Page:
The Client – Port of Long Beach
The City of Long Beach Harbor District (Port of Long Beach) is one of the nation’s leading seaports and a pinnacle of goods movement and environmental leadership. The Port has extensive experience overseeing significant projects designed to incorporate advanced technology across the goods movement sector to reduce impacts on the environment and surrounding communities. The Port is also a global leader in developing and implementing market-driving environmental policies, including the Green Port Policy and the San Pedro Bay Ports Clean Air Action Plan (CAAP).
The Port of Long Beach is committed to zero-emissions operations, but the technology isn’t proven yet and is not commercially available. One-off advanced-technology demonstrations help develop the zero-emission vehicles needed for this transition. Still, manufacturers and port operators need larger-scale demonstrations to see how these machines perform in different environments.
The Port of Long Beach — in collaboration with the Port of Oakland and the Port of Stockton — developed a bold, transformative emission reduction deployment of innovative solutions. Sustainable Terminals Accelerating Regional Transformation (START) is a multi-agency and multi-industry collaboration to adopt a phased approach to achieving zero-emission port facilities through the deployment and demonstration of commercial and pre-commercial zero-emission technologies across an intermodal freight network.
Momentum worked with the Port of Long Beach to develop the project and grant proposal. In 2018, The California Air Resources Board awarded the Port of Long Beach $50,000,000, through the Board’s Zero- and Near Zero-Emission Freight Facilities Projects Solicitation, to fund this $100,000,000 project.
START is part of California Climate Investments, a statewide initiative that puts billions of Cap-and-Trade dollars to reduce greenhouse gas emissions, strengthen the economy, and improve public health and the environment — particularly in disadvantaged communities.
“Grant funding like this is important to help fight climate change because it helps the companies invest in these early-stage technologies that are largely unproven,” said James Dumont, a Momentum strategist focused on fleets and ports.
START Phase 1 is previewing a sustainable seaport facility: containers delivered by the world’s cleanest vessels, loaded onto zero-emission yard tractors and top handlers, handled by zero-emission rubber-tired gantry (RTG) cranes, transferred to zero-emission trucks headed for an off-dock cargo-handling facility that exemplifies system efficiencies, all supported by energy storage systems, energy-efficient strategies, community partnerships, and workforce development initiatives to facilitate the statewide transition to cleaner freight.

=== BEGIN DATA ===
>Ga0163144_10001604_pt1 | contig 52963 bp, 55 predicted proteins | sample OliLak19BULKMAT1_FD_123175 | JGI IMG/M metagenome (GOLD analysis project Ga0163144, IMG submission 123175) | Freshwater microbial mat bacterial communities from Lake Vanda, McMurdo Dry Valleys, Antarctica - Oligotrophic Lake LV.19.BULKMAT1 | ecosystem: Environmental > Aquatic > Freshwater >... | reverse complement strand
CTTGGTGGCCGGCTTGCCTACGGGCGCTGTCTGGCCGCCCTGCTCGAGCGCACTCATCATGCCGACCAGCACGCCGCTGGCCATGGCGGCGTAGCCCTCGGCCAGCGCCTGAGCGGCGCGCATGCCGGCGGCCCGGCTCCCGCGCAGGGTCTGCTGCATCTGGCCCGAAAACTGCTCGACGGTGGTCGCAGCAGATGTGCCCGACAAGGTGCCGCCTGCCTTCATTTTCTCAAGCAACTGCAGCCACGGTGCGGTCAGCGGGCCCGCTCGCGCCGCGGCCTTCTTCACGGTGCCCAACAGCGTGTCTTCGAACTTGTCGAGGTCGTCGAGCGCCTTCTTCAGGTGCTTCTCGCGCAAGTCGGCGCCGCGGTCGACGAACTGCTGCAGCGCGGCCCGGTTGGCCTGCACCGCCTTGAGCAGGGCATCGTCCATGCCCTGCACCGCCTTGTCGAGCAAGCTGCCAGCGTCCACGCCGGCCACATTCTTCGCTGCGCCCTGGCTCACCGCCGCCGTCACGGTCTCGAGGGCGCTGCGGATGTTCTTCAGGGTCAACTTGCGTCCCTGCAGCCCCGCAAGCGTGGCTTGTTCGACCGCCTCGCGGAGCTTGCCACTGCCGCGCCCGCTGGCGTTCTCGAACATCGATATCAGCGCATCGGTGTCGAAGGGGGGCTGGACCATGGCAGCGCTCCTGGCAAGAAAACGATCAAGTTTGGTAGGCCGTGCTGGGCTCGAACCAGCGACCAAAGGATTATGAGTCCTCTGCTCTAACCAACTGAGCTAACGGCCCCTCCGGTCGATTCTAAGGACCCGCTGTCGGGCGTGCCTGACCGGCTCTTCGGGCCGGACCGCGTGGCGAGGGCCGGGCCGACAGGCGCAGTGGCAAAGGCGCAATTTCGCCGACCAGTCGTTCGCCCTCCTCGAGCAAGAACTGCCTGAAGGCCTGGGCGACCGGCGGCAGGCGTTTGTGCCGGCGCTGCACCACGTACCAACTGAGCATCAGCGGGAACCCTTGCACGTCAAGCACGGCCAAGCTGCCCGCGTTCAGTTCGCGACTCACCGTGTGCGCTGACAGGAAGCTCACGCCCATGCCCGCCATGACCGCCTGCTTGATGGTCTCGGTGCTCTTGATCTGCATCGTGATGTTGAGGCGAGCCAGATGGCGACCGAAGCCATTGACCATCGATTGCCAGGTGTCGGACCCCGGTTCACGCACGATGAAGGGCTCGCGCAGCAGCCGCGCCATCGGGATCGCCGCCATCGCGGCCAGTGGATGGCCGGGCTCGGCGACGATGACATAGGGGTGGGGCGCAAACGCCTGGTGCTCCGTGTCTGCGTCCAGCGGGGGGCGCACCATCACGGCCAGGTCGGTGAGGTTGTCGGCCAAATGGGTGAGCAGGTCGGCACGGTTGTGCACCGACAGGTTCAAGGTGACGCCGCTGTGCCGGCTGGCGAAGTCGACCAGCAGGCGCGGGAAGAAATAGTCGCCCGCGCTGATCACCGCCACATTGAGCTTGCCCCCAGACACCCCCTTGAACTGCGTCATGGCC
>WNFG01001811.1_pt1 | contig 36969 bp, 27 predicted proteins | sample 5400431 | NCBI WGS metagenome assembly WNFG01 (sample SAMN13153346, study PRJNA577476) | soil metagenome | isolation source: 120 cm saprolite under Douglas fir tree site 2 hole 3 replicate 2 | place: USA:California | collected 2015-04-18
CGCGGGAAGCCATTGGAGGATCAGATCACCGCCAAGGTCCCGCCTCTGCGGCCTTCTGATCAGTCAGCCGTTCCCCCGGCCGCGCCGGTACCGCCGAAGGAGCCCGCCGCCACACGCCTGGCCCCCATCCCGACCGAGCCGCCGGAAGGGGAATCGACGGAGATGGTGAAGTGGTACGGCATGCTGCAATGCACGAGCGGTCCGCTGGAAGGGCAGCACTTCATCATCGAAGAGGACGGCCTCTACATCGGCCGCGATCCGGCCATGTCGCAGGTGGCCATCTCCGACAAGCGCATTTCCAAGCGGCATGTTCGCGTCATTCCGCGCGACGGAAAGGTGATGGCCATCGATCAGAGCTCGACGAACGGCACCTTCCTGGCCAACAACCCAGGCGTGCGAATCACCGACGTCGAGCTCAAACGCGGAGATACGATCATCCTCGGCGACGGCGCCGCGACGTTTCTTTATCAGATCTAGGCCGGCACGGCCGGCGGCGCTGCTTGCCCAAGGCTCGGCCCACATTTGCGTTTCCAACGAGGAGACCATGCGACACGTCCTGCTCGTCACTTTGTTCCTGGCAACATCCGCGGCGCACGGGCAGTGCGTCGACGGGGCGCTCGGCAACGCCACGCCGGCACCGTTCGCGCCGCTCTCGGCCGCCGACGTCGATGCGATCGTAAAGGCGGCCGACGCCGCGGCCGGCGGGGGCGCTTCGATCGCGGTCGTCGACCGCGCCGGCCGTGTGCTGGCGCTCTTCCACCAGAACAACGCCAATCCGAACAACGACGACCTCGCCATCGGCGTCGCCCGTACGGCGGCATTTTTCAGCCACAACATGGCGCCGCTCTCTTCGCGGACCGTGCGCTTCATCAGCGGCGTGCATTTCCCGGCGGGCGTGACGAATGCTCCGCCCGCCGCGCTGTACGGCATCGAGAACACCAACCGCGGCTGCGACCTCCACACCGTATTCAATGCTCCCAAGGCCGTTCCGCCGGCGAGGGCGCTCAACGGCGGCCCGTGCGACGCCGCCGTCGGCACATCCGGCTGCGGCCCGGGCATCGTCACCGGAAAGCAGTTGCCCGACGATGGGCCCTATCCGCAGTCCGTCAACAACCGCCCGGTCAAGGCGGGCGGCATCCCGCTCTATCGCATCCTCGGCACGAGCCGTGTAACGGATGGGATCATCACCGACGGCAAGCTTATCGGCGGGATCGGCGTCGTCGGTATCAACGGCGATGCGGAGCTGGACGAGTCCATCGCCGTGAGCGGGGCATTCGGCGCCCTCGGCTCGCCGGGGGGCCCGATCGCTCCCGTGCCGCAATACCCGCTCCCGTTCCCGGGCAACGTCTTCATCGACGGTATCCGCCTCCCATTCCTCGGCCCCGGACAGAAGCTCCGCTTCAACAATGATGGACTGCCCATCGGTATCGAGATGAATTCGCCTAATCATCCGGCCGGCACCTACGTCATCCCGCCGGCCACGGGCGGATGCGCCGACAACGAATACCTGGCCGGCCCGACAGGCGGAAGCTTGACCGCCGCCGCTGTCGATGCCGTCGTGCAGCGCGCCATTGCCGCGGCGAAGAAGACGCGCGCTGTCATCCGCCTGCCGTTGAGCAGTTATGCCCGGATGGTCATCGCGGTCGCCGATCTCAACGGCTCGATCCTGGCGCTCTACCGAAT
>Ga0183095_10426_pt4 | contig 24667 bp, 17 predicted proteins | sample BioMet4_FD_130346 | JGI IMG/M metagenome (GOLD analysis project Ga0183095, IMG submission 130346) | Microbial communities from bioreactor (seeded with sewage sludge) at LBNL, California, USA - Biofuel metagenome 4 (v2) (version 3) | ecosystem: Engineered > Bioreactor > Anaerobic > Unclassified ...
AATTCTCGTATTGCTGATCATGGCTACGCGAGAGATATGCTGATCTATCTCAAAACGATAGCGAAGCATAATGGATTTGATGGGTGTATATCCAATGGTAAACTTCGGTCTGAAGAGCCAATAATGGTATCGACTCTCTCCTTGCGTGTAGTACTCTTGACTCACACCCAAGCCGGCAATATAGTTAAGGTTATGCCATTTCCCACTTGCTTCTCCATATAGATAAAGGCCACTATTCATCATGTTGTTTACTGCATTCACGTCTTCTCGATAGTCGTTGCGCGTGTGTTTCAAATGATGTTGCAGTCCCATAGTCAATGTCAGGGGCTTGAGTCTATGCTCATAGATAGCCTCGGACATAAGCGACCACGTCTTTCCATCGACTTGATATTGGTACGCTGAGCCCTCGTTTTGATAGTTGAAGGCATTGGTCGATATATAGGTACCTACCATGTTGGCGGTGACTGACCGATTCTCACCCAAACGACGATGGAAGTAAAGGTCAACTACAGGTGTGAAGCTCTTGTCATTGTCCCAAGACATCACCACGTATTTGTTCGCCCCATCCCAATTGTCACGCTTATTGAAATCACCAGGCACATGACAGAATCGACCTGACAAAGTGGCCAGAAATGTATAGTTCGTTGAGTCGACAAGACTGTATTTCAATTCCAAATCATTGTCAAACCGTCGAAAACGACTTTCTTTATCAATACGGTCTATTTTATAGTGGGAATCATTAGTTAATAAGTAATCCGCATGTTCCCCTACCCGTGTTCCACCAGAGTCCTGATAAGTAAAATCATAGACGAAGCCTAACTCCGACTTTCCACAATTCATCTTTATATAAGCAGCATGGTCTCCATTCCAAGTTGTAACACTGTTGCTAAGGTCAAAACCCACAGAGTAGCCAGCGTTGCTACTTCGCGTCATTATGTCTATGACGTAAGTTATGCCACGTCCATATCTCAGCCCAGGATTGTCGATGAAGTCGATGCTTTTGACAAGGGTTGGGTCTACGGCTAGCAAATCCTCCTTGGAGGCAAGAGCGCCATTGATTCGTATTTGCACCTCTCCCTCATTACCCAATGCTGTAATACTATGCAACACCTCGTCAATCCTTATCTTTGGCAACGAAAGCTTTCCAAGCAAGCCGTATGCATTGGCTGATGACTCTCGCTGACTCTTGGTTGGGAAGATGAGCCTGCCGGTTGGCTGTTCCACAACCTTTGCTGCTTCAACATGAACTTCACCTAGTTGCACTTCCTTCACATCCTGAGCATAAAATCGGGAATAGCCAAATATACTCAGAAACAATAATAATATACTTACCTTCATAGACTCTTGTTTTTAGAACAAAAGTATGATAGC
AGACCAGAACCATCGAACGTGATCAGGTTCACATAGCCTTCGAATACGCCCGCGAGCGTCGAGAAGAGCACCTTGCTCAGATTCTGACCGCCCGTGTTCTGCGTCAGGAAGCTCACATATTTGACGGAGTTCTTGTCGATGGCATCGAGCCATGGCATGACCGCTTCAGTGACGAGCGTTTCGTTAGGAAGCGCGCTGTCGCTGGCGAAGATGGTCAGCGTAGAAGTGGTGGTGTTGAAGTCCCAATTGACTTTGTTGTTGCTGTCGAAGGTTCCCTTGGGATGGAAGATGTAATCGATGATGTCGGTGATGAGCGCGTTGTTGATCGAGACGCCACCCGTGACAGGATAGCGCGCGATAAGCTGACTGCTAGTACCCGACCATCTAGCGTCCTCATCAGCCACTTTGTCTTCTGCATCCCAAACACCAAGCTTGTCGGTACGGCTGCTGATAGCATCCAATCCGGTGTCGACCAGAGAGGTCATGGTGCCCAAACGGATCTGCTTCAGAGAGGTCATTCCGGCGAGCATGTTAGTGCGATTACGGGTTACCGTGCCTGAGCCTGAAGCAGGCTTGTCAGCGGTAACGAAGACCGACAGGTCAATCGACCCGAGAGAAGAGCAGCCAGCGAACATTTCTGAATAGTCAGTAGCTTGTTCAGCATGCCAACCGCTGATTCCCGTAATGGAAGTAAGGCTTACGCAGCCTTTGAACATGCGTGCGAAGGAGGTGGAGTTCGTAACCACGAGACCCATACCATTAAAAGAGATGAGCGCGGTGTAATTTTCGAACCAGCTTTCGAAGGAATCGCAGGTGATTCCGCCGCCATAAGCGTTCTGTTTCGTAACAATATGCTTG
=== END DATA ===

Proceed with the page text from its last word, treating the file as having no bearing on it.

The Momentum team helped develop the grant proposal and is also managing the project. Momentum senior project manager and project management team lead, Andrea Swanson, is helping move this demonstration through the grant process.
“The goal of the project is to deploy new technologies that are not yet market-ready and to decrease both GHG and criteria emissions near the ports,” Swanson said. “This project is unique because of its collaborative nature. It isn’t just one port going after a grant and deploying it on its own. It’s three. We have the chance to see technologies work in different environments and build better relationships between each of the ports and the [surrounding] communities.”
As of fall 2021, many of the 101 pieces of zero- or near-zero emissions equipment are on-site and in use, providing powerful real-time feedback to the operators and manufacturers.
Electric forklifts are moving cargo around the Port of Stockton. The near-zero-emission ocean-going vessels are carrying containers across the seas. Teams at each port are learning valuable lessons about operating and maintain electric cargo-handling equipment. These lessons are vital to the future of the energy transformation in our port systems.
The Port of Long Beach’s managing director of planning and environmental affairs, Heather Tomley, said demonstrations like this are vital to reaching zero emissions.
“START gives us an opportunity to build on those and really look at how you can incorporate these technologies into operations,” said Tomley.
Operators can send valuable feedback to the manufacturers to make adjustments and get the next generation of these machines market-ready – all while cutting emissions at the ports.
“We really want to act as responsible community members. Deploying this equipment in Stockton is helping reduce [environmental] impacts on the adjacent community as well as the greater City of Stockton.” Jeff Wingfield, Port of Stockton director of environmental and public affairs.
By collaborating on this project, the Ports and the equipment manufacturers could deploy electric equipment and charging infrastructure at a larger scale, moving everyone one step closer to a zero-emissions future.
“It really takes everyone united with a bold vision and a detailed plan, and that’s what we’re doing. We want to show that you can choose to grow green, choose to grow jobs, and choose to protect the environment,” said Mario Cordero, executive director of the Port of Long Beach.